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Inspiring Names

Updated on August 11, 2011

INSPIRING NAMES

I don't know if it's that I'm getting old and becoming stodgy, or if it's just the times wearing me to a frazzle, but children's names have become complex to the point of being almost dimensional.

There was a time when only black folk gave their children creative names, but now white folk have joined in the insanity and are naming their children incredibly “inspired” names, too. Some white parents take pride in neutralizing what used to be gender specific names by flipping the script and naming their daughters boys names. There seems to be a rash of young white males with the names of western gunslingers and European Hell raisers. To say the least, you’ll not find a black parent naming their child after a gunslinger, western or otherwise.

I've heard some truly inspired names black parents have given their children. I've also been mystified by black folk and the polysyllabic, compound consonant names. Some names I will admit are truly brilliant while others just leave me scratching my head.

Some names reflect the hopes and dreams of the parents, like Lexus, Armani, or Mercedes. Be it homage to the product itself or a high five to Madison Avenue Product loyalty reigns supreme when naming the black child. Historical or ancestral heritage is one thing, carrying the name of a car is promoting a brand.

I remember when Stevie Wonder named his new daughter Aiesha, and then penned the song Isn't She Lovelyas an homage to her birth. It set off a firestorm of black folk naming their daughters names from the Motherland. It was awesome to hear children speak on the origins and meaning of their names. During the seventies names rooted in the African diasporas were a novelty. Names like Tamika, Tamu and Aisha echoed from only a few double-dutch jump rope games.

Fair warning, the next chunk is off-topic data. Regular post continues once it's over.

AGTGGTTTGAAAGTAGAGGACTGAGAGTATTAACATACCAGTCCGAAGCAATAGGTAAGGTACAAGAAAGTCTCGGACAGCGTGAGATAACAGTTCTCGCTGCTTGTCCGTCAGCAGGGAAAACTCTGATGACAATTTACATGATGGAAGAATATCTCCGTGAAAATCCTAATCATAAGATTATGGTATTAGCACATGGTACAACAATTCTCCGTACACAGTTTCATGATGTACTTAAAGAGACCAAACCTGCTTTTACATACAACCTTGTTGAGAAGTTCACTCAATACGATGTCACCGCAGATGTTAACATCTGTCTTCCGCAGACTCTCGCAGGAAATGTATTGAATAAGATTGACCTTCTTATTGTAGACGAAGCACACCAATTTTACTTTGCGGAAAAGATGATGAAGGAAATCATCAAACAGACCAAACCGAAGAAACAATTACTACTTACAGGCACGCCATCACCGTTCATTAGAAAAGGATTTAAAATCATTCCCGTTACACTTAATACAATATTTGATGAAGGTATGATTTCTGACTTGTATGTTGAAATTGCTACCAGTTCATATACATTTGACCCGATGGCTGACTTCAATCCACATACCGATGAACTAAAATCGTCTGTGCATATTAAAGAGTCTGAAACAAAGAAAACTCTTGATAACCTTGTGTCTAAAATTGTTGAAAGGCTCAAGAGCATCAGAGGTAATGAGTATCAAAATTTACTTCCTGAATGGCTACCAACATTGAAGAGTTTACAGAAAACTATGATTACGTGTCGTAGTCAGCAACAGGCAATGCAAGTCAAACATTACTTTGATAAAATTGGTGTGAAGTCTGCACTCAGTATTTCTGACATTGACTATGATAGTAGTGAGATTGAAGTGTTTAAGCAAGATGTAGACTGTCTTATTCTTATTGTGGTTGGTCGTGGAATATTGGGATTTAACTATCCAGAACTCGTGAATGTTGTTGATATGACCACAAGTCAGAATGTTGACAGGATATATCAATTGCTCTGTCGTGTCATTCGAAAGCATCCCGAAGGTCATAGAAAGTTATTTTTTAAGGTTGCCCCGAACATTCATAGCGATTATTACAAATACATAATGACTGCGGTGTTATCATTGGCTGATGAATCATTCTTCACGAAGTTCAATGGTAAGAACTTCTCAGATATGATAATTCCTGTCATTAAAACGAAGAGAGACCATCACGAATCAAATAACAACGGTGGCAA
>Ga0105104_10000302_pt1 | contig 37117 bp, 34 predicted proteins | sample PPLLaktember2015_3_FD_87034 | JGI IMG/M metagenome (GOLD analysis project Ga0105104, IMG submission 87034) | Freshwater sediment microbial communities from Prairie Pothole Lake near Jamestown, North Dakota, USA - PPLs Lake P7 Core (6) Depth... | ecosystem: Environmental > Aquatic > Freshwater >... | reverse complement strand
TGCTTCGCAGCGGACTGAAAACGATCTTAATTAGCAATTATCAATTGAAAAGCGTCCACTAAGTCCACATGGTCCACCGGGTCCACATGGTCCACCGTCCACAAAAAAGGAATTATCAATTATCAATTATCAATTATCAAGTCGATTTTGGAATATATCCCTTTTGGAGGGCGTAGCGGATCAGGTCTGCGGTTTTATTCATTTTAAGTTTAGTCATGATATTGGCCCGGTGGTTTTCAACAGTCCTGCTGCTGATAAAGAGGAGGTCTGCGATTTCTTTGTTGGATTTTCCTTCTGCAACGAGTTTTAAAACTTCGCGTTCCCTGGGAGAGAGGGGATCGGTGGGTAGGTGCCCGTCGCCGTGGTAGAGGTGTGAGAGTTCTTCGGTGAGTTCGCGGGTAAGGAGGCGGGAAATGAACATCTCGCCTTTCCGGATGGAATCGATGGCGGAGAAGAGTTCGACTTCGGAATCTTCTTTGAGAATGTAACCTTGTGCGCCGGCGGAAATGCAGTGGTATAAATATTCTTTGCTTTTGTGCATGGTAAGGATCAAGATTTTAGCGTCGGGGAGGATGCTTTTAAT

In time, parents felt the need to be even more creative with the alphabet in the competitive name game, which came in the form of more elaborate derivations of familiar names Antwan and Keyth. The names that were staples within the black community like Tony, Bobby, and Michael were snubbed in favor of Kwame and Kesean.

We were adopting names that sounded as if they were rooted in the Motherland, the operative word being sounded. Within a generation parents went from the old standby’s like John, Michael and Tracy to DuSean, Kianna, and ShaQueeta, to name a few.

Sometimes these children’s names are so complicated and so elaborate there is no possibility two of the same spellings could be on one classroom attendance sheet.

I’d like to think it’s a sign of us embracing the roots of the land that gave us our rhythm, our unique style, and our melanin. However, I have heard of parents naming a child after a favorite alcoholic beverage. I have a niece named Brandi. I'm so glad she's a generic and not a brand name.

Giving our children names associated with Africa could give them a sense of inclusion. It links them not to a Continent not just a color and that alone could prove to be an incredible boost to their self-esteem. There is a responsibility to bestowing the names of another culture on your child. Those names are inherent of that country; they have longevity and pedigree within the culture. Those names are not just an arrangement of letters. They are relevant to a people. Odd but I don't think there are many DuSean’s or Kianna's living in The Sudan.


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